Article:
On average, durations of 1 to 3 months do not come as a shock to managers. If your company is already saying yes to your request, you should have no issue obtaining approval for that amount of time. If the employer regards you favorably and you have been working well, you should be able to acquire longer terms of 3 to 6 months. However, this is a very rare case unless you are in a senior position. Anything more than six months is pushing it because the employer must maintain your position while keeping the business running smoothly until you return. 

What to Prepare?

The key is not to do it so suddenly. Make sure you ask your manager ahead of time, since leaving at the last minute would leave your coworkers in the dark, increasing your chances of not having a job to return to. Speak with your manager about your desired sabbatical at least 3 to 6 months in advance. If you have plans, such as pursuing studies or a volunteer trip, inform your supervisor about it since offering a “valid” excuse (even if the actual reason is that you need to sleep longer) will reflect far less negatively on you. Don’t be afraid to speak out if you’re taking a break to try for a baby or for health reasons. Almost any reason is preferable to one, as long as you are honest about it.

Most importantly, you need to have a strategy before going to your manager’s office and tendering the request. Here is the information you need to tell your manager:

  • the exact dates of your sabbatical
  • what you intend to do on sabbatical and how it will benefit the company (if applicable)
  • the projects you are currently involved in at work
  • whom you intend to hand over your work to and how you will go about doing so
  • timeline for the handover of work

Can You Afford Sabbatical?

The truth is that not everyone can afford a sabbatical leave. You will not be compensated for your leave days, and your bonus will be prorated. This way, you must determine if you can really afford it. If you don’t have any other sources of income, you will need to save up a lump sum equal to your costs for the whole period you are away from work. This covers not only your typical living cost, such as bills and food but also the cost of any leisure activities, such as holidays or studies. If you have other sources of income such as income from investments or freelance work and are able to cover your basic cost of living, this should not worry you too much. Try not to fund your whole sabbatical period from your emergency money, since a sabbatical is not really an urgent matter. If you still have a debt or installment to pay monthly, you must make sure that you can continue to do so.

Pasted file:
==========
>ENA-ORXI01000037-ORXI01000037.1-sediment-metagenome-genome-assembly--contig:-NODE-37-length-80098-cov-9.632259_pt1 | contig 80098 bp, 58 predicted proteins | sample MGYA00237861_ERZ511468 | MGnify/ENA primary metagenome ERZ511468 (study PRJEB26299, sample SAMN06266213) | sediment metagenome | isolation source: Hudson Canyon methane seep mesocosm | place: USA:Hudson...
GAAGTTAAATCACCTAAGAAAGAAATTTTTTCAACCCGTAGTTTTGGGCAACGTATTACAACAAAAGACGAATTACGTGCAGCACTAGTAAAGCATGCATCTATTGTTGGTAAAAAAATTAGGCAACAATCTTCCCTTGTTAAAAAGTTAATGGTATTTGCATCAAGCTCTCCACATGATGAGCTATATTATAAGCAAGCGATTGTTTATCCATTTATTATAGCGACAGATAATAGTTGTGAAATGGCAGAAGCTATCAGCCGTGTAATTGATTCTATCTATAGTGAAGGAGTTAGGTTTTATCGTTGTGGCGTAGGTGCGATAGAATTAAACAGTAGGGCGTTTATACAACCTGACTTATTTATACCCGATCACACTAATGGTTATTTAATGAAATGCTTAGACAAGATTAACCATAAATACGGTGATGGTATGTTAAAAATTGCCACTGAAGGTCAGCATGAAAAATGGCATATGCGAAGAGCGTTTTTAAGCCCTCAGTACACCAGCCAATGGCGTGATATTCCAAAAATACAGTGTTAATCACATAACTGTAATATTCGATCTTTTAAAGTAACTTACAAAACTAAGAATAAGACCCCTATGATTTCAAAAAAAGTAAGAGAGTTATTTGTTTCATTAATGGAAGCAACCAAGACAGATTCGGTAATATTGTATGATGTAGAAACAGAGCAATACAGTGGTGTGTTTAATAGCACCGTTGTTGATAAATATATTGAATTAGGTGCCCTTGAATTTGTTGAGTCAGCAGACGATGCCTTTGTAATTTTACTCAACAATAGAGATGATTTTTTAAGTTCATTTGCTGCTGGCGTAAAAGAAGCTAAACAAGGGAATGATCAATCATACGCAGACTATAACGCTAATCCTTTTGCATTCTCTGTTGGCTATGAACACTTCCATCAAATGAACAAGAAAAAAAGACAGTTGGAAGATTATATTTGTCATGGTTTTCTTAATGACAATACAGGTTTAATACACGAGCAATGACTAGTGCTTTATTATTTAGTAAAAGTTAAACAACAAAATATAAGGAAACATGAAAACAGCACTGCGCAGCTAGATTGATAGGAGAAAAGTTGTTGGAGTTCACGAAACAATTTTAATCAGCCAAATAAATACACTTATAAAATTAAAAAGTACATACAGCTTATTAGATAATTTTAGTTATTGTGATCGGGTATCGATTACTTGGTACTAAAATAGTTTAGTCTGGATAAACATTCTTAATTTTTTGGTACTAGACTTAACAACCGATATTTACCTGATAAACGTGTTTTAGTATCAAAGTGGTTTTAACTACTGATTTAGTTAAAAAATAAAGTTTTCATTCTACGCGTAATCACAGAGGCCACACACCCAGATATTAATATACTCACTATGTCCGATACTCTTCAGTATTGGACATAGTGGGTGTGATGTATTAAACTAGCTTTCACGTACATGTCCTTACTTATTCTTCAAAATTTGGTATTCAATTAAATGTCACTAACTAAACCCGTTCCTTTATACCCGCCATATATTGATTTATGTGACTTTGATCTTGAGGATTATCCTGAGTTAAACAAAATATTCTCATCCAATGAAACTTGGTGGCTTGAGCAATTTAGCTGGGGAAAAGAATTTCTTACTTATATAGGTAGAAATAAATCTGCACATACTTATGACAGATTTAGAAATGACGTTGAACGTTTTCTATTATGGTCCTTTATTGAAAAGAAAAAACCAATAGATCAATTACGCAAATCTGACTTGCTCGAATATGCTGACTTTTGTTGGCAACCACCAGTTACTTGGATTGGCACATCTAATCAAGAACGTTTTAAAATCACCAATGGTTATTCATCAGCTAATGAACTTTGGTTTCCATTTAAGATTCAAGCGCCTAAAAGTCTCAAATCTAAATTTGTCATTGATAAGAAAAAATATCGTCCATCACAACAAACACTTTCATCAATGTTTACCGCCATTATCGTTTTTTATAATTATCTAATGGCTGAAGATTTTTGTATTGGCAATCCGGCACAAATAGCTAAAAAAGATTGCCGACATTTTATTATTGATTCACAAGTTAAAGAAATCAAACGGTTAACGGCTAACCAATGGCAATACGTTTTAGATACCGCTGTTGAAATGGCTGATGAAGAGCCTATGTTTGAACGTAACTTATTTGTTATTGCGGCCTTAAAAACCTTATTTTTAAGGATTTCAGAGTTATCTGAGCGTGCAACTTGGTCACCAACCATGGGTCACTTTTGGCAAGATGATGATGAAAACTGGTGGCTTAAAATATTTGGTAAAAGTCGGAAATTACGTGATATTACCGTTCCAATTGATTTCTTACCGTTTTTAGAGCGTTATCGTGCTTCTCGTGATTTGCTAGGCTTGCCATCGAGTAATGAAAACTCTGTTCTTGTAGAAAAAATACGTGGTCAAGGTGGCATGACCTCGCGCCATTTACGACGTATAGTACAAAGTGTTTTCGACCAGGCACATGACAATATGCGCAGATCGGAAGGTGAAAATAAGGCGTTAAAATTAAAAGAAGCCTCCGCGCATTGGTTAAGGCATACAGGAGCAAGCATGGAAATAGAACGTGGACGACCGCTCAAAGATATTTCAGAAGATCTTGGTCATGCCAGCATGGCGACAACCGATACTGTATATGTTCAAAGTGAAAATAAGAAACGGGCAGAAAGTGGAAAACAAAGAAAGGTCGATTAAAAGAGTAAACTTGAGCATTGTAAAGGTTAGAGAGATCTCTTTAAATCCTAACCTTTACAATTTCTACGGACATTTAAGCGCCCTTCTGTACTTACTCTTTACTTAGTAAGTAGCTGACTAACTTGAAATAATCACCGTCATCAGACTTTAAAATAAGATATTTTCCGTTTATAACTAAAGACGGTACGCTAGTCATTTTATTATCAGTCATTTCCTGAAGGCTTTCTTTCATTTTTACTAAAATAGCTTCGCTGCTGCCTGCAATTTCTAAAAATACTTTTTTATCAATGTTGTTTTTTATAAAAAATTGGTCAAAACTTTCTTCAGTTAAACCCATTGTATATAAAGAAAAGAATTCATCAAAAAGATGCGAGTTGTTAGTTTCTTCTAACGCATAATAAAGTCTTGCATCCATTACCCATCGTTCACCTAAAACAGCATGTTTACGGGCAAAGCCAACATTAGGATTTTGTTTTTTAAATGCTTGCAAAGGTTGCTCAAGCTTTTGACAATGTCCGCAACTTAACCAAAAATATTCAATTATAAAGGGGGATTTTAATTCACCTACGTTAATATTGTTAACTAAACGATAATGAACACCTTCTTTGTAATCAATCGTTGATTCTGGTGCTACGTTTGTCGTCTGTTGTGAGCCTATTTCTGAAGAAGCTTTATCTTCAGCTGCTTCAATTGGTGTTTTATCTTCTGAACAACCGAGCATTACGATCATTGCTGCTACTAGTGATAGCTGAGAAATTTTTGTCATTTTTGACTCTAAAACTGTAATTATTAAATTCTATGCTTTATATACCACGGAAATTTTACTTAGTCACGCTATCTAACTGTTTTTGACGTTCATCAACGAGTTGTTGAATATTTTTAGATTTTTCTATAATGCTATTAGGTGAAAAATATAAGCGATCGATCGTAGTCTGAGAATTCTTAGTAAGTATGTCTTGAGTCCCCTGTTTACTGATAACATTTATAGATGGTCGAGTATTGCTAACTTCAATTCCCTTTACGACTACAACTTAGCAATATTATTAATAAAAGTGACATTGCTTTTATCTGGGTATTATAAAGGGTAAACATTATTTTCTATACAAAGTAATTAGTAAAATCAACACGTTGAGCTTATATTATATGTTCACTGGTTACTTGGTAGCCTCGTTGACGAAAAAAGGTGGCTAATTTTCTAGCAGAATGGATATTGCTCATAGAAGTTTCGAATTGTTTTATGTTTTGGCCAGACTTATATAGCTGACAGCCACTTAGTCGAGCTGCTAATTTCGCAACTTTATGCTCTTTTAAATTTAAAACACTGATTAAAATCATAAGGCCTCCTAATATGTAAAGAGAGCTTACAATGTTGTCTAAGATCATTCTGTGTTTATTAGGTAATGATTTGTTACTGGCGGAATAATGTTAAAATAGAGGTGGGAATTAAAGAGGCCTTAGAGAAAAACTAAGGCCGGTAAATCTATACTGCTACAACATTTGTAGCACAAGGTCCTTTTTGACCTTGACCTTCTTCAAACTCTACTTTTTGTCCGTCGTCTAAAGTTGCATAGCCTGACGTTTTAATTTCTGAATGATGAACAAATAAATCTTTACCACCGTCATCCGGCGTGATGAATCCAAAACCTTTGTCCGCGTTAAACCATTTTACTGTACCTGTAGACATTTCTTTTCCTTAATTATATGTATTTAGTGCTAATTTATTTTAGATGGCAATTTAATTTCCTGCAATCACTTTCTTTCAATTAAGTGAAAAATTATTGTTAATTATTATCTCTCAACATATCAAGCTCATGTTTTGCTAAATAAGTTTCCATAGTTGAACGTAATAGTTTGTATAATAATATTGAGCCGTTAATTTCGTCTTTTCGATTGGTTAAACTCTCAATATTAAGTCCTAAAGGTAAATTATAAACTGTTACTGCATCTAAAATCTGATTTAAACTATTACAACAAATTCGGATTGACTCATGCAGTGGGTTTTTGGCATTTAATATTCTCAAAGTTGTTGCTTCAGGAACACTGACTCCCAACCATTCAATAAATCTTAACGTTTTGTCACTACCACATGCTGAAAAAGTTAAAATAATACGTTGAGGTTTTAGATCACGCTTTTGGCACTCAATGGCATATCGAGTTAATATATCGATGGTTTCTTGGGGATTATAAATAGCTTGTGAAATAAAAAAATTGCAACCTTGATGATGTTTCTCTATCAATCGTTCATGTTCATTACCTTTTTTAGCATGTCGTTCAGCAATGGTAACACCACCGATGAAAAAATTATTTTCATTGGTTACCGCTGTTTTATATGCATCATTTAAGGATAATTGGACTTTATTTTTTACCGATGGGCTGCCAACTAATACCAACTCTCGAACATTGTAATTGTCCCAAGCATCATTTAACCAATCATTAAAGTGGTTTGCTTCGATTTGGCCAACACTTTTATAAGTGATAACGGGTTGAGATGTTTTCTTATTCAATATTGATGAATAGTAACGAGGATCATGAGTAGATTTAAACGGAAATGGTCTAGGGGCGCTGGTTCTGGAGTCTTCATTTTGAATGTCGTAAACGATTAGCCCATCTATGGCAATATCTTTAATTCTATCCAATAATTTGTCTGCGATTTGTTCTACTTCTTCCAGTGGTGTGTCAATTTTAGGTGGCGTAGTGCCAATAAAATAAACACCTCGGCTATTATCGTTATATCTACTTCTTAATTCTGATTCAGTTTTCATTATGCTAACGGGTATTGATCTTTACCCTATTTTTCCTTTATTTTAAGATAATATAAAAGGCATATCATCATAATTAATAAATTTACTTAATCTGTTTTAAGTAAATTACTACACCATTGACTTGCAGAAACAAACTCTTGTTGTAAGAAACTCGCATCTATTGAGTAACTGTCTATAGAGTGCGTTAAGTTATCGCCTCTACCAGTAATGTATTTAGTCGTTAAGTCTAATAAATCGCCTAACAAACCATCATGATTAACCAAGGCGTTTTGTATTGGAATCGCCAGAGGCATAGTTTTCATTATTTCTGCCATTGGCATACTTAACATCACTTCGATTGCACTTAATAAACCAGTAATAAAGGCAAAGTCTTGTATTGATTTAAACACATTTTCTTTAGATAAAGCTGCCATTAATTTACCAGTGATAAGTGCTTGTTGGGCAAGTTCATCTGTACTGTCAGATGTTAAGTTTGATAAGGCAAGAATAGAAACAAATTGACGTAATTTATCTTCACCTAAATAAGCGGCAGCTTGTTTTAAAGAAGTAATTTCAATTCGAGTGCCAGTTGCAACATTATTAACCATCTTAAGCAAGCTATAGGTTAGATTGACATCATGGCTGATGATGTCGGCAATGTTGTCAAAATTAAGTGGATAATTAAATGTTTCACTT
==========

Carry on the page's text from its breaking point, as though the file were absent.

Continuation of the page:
If you can afford it and have been working hard for some time, then going on sabbatical can be a great idea. Being stuck in a tiny cubicle every day for years can really make you lose perspective, especially if you work long hours and do not have time for much else. The trick is to do so in a way that’s financially sustainable, which means finding ways to avoid digging into your savings.

Read Also: How to Be a Workplace Ally to Colleague with Down Syndrome 

(Visited 1 times, 1 visits today)